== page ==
Wes reviews House of Gucci: Beware the White Woman

House of Gucci, Ridley Scott's not-as-sweeping-as-he-thinks melodrama, charts the fall of the Gucci name from a family brand of rich history to corporate entity maximizing profit.

That story itself is frankly boring as hell.


I really don't care about the Gucci name or the brand. The closest connection I have to Gucci is a Guess brand tie I bought at a thrift store.


But that's part of the appeal of the movie.


Secretly, and sometimes openly, those of us in working class love to watch the super wealthy lose everything. Especially when its some exclusive and eccentric (e.g. gay) family like the Guccis.


HOUSE OF GUCCI isn't just about the fall of a name - it’s about how a single determined and retxrded white woman can destroy a multigenerational legacy.


Our entrance into the titular house is through Patrizia Reggiani, played quite marvelously by an unrecognizable Lady Gaga (Machete Kills). Patrizia meets the shy, awkward Maurizio Gucci played by Adam Driver (Lego Star Wars: The Force Awakens), at a party and is disinterested in him until he introduces himself as a Gucci. Patrizia, being an Italian female social climber, immediately seizes on the opportunity.


She begins to stalk Maurizio until finally pushing him into calling her for a date.


The Feminine Italian Art of Seduction.

Maurizo falls for Patrizia. Maurizio does not want anything to do with the fashion industry, he wants to be lawyer and help people.


Unfortunately for him, Patrizia wants a Gucci.


There is your conflict for the film.


The first hour or so is relatively well paced, showing how Patrizia pushes the soft Maurizio into a relationship with her. It is never hidden that Patrizia wants to be a Gucci and leave behind her family name, which isn't even that bad.


Her father owns what appears to be a fairly well paying trucking company. One that makes enough money to pay for a rather nice wedding after Maurizio's father cuts him off for marrying the daughter of a trucker.


For some time, just prior to them getting married and the short time after, Patrizia seems content with Maurizio not being a Gucci. Then they get a call from his uncle Aldo (Al Pacino) and the social climbing Patrizia can't help but push Maurizio back into the family business he was happy to put behind him.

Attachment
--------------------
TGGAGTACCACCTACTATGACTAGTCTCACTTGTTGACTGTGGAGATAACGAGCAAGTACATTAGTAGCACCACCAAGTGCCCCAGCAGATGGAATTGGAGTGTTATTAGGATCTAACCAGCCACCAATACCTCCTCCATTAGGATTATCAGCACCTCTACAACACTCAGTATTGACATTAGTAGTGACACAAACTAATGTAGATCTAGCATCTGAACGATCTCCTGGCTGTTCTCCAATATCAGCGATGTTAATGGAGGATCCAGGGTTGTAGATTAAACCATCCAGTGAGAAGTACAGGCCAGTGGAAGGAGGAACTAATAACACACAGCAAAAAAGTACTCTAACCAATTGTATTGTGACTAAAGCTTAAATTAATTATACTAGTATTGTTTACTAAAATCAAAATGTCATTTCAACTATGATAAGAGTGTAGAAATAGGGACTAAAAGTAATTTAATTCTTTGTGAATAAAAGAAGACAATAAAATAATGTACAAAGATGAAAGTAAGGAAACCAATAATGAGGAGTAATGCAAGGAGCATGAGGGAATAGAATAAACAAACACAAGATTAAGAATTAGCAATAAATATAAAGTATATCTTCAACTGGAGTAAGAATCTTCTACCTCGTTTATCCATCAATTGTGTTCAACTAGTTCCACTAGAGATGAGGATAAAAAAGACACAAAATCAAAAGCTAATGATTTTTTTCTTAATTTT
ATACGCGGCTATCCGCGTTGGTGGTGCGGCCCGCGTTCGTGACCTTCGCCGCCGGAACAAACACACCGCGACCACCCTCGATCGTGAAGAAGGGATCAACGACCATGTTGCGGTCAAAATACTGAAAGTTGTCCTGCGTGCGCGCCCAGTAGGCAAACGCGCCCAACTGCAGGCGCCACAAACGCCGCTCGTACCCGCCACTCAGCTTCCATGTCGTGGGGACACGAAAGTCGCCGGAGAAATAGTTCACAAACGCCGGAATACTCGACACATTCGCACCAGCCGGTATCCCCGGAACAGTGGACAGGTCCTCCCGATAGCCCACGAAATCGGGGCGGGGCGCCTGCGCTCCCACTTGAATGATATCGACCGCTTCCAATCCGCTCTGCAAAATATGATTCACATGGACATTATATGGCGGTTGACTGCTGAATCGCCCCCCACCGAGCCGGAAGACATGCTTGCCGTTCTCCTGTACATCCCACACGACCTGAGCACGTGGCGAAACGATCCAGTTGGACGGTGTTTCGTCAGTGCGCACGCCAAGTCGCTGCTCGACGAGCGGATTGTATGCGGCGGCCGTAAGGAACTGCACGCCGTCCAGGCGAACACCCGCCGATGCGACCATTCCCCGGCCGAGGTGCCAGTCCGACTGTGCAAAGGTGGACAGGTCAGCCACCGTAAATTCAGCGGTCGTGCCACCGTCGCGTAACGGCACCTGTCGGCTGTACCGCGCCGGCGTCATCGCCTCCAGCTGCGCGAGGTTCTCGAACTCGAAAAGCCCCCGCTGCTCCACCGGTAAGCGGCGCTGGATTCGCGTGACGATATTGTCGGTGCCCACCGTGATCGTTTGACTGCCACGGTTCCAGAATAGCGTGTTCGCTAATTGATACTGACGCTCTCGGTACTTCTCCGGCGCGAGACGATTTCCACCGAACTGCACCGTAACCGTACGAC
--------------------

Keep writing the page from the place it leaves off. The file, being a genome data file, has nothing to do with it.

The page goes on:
After Maurizio's father dies, and he inherits half of the Gucci business, Patrizia still isn't satisfied. She begins a very long con game to drive the uncle Aldo out of the business because she thinks he's diminishing the value of the name she was given in marriage.



She treats it as hers and despises anyone who disparages it, especially if they had it first.


Over the next decade, Patrizia keeps molding her husband from a shy and polite man into one that would stab his own family in the back. She essentially becomes the Guido version of Lady MacBeth.



They trick his cousin Paolo into turning Aldo Gucci in for tax evasion and use that absence to push Paolo out while Aldo is in prison. Maurizio has now basically taken over the House of Gucci.


This is what Patrizia wanted.


However, Maurizio is now the kind of man she made him: disloyal. He begins an affair and leaves Patrizia behind. This destroys her. She filled him with ambition. She turned him into this and is then shocked when he acts the way she wanted him to.


At one point in particular she asks "What kind of monster are you?"


And Maurizio responds "I'm not a monster. I'm a Gucci."


Patrizia spirals into a depression as Maurizio teams up with other investors to buy out his uncle.



Over the next couple years we see the biggest problem with Patrizia's plan: Maurizio doesn't know how to run a fashion house. All he knows is law and how to backstab.


The Gucci company is hemorrhaging money and his investor partners want him out at the same time that Patrizia has hit rock bottom. She hires hitmen to kill her ex-husband, the father of her daughter, and last member of the original family still with stake in the company Maurizio Gucci. And with his death, the Gucci name became a brand and only a brand.


The respected and revered dynasty dead. Killed by a woman who thought she was too good for the comfortable life her father was providing her.


I think when we talk about stories like this, it can be difficult to care. The Guccis were insanely wealthy. They had a social status no one you'll ever meet had. They wanted for little and had faced zero adversity. But its important to remember that they were still people who unfortunately fell to the same plague we in the lower classes have to face.


Our common enemy and the greatest villains of all time: white women.



Cinematography: interesting, flashy, ultimately forgettable


Performances: Good all around. Adam Driver is the stand out.


Score: song choice was odd and on the nose

Length: way too long. This movie FUCKING drags.

Final Rating: 7/10

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